Eco Investor May 2020

Features

Bioenergy From Weed Infestations - Submission to the ARENA Bioenergy
Roadmap

7 May 2020

Thank you for the opportunity to contribute to the Australian Renewable Energy Agency's Bioenergy Roadmap.

My main suggestion is to explore the idea of utilizing Australia's many major weed infestations as feedstock for bioenergy.

A detailed business case could examine the areas of major infestations, the employment and regional development that could be created through weeding and ongoing eradication programs, the energy content of each type of infestation, the forms of bioenergy for which the feedstocks are suited, whether the feedstocks are suitable for processing in existing energy facilities or require new facilities, whether such weeding can be done commercially or requires government support, and the environmental benefits of the weeding and eradication programs, among other aspects.

I will give one example of how such a program could operate.

Unfortunately, there are significant weed infestations in many national parks, state recreation areas and other public lands in the area bounded by Sydney, the Blue Mountains, Newcastle and Wollongong. For example, there are major infestations of numerous types of weeds along and in the lands adjacent to the Hawkesbury and Nepean Rivers - such as at Bents Basin and at Cattai National Park. There are significant infestations of lantana and other weeds along the M1 Freeway between Sydney and Newcastle and in the Wollongong region such as at Killalea State Park.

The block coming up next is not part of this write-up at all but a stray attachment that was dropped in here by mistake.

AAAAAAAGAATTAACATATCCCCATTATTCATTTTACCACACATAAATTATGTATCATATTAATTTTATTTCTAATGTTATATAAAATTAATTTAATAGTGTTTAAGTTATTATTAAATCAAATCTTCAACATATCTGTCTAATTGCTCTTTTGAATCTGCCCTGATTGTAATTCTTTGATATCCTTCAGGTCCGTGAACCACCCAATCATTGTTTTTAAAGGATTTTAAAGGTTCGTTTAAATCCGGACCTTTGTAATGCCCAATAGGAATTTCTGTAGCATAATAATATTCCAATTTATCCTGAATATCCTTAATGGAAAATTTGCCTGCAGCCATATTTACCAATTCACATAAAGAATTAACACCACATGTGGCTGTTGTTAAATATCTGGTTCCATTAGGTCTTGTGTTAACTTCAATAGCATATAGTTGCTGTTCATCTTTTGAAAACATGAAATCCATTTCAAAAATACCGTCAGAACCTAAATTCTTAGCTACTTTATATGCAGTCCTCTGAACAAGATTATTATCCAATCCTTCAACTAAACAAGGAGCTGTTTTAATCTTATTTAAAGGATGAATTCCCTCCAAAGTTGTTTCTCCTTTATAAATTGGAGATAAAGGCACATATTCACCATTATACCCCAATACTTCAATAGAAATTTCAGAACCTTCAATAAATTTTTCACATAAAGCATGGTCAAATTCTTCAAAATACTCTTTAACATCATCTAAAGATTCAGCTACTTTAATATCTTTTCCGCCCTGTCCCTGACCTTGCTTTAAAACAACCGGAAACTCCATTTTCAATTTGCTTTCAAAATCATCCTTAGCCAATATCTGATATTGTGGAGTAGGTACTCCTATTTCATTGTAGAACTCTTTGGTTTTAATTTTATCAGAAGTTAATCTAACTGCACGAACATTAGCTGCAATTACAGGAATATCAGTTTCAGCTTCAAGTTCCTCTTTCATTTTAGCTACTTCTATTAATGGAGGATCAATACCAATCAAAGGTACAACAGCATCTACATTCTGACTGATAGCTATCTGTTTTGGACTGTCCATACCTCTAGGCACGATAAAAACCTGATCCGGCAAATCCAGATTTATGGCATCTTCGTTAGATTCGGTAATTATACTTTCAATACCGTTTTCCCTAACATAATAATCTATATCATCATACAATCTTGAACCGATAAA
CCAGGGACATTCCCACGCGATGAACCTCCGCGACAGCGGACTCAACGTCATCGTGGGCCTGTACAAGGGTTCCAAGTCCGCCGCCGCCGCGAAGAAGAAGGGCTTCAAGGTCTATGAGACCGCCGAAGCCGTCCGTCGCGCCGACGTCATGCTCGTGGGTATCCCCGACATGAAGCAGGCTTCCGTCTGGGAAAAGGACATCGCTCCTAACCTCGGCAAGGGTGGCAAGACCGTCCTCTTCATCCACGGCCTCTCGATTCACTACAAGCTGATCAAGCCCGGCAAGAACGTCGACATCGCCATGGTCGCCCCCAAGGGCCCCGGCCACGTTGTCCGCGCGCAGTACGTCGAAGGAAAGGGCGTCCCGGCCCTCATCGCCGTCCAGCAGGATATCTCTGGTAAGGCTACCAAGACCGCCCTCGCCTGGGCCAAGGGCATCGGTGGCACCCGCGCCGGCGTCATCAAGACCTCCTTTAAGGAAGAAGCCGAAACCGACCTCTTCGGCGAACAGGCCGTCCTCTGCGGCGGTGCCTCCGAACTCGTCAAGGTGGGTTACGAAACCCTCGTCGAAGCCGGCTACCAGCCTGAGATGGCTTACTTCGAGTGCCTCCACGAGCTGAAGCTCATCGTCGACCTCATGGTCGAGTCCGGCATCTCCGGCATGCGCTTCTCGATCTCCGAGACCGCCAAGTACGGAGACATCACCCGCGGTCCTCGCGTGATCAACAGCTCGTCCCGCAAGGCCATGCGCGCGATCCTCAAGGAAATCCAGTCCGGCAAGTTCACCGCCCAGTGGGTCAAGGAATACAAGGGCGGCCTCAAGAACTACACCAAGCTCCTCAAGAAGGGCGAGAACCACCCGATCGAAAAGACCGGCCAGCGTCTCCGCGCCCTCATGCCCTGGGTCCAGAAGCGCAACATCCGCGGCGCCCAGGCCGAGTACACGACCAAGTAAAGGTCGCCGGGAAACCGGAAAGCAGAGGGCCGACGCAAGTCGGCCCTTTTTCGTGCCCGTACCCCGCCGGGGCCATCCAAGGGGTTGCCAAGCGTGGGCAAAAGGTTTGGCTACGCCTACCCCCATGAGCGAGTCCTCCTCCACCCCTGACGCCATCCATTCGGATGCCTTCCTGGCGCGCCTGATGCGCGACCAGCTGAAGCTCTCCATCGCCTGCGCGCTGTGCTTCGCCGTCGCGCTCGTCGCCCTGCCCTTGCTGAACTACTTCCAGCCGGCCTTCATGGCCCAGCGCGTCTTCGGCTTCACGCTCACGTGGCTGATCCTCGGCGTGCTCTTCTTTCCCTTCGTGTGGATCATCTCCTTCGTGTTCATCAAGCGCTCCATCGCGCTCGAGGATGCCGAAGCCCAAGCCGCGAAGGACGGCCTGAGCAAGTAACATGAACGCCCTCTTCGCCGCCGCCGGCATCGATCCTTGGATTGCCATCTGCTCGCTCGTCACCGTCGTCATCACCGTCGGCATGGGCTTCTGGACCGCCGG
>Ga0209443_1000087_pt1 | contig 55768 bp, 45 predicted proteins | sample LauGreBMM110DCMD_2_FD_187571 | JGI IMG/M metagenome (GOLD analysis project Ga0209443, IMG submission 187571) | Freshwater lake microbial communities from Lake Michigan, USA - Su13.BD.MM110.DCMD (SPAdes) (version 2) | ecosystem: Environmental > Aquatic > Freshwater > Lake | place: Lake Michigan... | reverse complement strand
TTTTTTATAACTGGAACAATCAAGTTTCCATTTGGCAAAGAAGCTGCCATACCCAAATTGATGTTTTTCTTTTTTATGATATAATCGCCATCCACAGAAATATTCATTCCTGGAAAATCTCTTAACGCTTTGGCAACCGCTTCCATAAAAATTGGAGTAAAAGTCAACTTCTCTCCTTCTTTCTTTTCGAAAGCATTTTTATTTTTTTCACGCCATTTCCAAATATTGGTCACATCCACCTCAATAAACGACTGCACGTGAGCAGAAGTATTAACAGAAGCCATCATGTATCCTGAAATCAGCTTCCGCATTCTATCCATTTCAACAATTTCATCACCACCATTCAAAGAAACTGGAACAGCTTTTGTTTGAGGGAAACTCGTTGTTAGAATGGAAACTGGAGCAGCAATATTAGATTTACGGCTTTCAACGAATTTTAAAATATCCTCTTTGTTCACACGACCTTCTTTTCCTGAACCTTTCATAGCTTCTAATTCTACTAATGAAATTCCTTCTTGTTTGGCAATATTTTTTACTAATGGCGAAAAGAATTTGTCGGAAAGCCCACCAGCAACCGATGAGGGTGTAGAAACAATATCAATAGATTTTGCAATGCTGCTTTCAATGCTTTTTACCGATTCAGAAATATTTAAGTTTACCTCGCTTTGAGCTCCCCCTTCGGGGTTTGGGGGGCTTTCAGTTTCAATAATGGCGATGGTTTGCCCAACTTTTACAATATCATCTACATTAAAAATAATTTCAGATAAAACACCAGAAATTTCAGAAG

The volumes of weed biomass are sufficient to require significant work to deweed and eliminate. There is enough for several if not many teams to be employed in a full time and ongoing capacity. The biomass could be regularly trucked to a suitable facility or facilities for processing into a suitable form of energy such as biogas, baseload electricity and biofuel.

This model may be suitable for many other near-urban and regional locations around Australia. There are also likely to be opportunities for smaller and portable power plants.

The missing ingredients for a large-scale weed biomass to energy sector are the information to develop viable eradication programs, commercialization pathways and facilities, and suitable government support if needed; together with the entrepreneurship and business wherewithal to make it happen.

I hope this suggestion is useful, and that the upcoming Roadmap is successful in helping to develop the huge potential of Australia's bioenergy sector.

Victor Bivell
Editor & Publisher
Eco Investor Media
PO Box 3411
Wareemba NSW 2046
Australia
Web www.ecoinvestor.com.au


There is significant weed infestation at Bents Basin Reserve near Sydney.

 

 

 



 





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